On this point, Furr reinforces the observation of the Italian Marxist Domenico Losurdo, who says, “Without a doubt there were two turning points that have determined the contemporary view of Stalin: the outbreak of the Cold War in 1947 and the Twentieth Congress of the CPSU.”[14]

The impact of the speech is what gives such gravity to Furr’s contribution in shining a spotlight on the fundamental mendacity of Khrushchev’s speech. Furr is certainly right that much in Khrushchev’s speech was false, even knowingly and maliciously false.

The disingenuousness marked even its publication, in which editors added such audience reactions as “commotion in the hall” and “indignation in the hall” and “applause,” even though those who actually heard the speech recalled “total silence reigned in the hall.”[15]

The allegation in the secret speech that more or less tied all the other allegations together was that Stalin had built up a “cult of the individual” in order to enhance his dictatorial powers. Furr shows how misleading this accusation was. First, the existence of a cult of personality was no revelation since Party leaders had discussed it for years. Secondly, Stalin not only did not foster the cult but expressed distaste with it, or at least with some of its excesses. Third, all Party leaders bore responsibility for the glorification of Stalin. Indeed, no one surpassed Khrushchev when it came to sycophancy.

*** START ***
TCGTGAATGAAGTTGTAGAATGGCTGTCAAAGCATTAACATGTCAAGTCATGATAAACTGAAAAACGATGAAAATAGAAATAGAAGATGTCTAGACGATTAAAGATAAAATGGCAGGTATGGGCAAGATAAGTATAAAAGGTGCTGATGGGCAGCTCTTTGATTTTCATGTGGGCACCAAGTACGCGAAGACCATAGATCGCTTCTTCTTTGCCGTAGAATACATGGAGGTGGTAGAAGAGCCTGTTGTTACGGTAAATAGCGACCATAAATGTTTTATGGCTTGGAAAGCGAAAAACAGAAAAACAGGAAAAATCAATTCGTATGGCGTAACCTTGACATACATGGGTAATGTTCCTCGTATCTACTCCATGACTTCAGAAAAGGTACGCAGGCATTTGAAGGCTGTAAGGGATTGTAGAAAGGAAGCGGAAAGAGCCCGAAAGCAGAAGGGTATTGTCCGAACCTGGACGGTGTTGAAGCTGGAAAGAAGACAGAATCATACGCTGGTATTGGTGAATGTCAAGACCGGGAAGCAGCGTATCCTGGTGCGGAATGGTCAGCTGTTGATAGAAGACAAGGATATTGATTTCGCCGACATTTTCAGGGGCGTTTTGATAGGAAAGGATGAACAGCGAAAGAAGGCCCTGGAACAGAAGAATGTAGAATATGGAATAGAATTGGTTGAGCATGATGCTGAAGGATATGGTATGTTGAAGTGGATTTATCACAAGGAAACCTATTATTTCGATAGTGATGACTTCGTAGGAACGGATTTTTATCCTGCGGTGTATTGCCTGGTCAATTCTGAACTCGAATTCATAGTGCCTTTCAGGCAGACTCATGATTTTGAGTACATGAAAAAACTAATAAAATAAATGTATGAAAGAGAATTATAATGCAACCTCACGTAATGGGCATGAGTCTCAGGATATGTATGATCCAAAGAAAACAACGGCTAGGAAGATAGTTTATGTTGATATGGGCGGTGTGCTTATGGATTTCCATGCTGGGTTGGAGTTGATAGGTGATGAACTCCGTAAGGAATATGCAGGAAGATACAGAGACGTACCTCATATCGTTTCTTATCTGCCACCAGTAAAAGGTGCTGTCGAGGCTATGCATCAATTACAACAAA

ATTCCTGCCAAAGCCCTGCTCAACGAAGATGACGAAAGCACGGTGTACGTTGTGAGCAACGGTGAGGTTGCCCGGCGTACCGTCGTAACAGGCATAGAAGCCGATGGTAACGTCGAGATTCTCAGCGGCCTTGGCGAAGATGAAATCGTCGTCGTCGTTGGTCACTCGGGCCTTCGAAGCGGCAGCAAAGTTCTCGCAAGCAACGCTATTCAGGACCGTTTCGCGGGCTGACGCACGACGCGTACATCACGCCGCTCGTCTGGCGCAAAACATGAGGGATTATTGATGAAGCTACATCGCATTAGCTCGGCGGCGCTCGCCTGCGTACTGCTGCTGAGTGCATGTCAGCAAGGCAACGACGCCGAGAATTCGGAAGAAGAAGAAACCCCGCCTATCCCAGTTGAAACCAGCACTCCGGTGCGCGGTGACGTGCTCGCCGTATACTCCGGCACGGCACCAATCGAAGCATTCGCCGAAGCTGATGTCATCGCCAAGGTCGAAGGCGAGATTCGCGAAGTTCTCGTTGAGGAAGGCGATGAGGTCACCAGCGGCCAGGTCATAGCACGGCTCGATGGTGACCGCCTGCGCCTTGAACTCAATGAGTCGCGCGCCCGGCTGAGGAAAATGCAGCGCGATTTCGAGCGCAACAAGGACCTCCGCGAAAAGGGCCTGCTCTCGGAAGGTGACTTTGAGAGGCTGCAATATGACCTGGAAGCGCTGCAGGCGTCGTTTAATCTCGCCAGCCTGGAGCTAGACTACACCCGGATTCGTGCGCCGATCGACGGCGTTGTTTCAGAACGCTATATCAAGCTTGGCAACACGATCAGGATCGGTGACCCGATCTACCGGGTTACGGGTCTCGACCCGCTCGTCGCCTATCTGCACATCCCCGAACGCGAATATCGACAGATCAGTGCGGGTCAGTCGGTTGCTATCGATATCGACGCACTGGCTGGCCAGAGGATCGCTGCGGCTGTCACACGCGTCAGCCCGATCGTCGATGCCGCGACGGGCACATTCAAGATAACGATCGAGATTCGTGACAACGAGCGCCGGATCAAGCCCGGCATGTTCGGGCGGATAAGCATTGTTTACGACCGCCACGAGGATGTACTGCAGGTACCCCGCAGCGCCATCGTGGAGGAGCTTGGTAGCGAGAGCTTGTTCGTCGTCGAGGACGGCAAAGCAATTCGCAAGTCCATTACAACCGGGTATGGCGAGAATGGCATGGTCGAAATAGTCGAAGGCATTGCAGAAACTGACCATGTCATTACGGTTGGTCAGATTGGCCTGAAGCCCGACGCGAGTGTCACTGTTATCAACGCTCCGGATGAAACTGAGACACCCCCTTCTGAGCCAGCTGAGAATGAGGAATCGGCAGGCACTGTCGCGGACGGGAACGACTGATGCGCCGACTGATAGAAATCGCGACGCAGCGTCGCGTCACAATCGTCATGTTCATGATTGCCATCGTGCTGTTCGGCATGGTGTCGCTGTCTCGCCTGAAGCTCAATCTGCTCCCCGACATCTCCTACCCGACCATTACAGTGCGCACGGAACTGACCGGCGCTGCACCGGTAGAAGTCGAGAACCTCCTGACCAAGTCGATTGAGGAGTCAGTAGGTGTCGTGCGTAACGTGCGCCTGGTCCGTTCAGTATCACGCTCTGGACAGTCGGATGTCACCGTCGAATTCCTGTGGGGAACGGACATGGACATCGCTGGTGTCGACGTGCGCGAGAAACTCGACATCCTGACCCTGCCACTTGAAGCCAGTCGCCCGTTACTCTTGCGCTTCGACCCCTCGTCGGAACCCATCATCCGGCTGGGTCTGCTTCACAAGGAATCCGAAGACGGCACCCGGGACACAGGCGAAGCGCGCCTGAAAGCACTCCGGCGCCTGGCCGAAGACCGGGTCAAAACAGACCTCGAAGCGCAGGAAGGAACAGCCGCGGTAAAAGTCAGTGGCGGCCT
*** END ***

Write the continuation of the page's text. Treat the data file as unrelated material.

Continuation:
In his memoirs, Party functionary Dmitri Shepilov, recalled the 18th Party Congress in 1939, where Khrushchev lauded Stalin twenty-six times as “our genius of a leader,” “our great Stalin,” “our beloved leader,” and so on.[16] Furr gives examples of Stalin resisting its excesses, as when he prevented the renaming of Moscow after himself. (Furr’s most amusing story concerns Stalin’s attitude toward idolatry. Once in chastising his sons’ arrogance, Stalin reportedly said, “Do you think you are, STALIN? Do you think I am STALIN? HE is Stalin—there!” he said pointing to a pompous portrait.)

Yet, by trying to absolve Stalin entirely for the cult around him, Furr strains credibility. Stalin may have opposed renaming Moscow, but he apparently did not object when scores of other cities, towns, streets, squares, parks, factories and so on were named after him and when his pictures and statues became ubiquitous.[17] Unlike Fidel Castro, Stalin did not do as much as he might have to discourage the cult that developed.

Another Khrushchev lie that Furr exposes concerns the so-called Lenin testament. Toward the end of his life Lenin wrote a letter in which he said Stalin had “unlimited authority,” and Lenin was “not sure whether he [Stalin] will always be capable of using that authority with sufficient caution.” Lenin also said Stalin was “too rude.”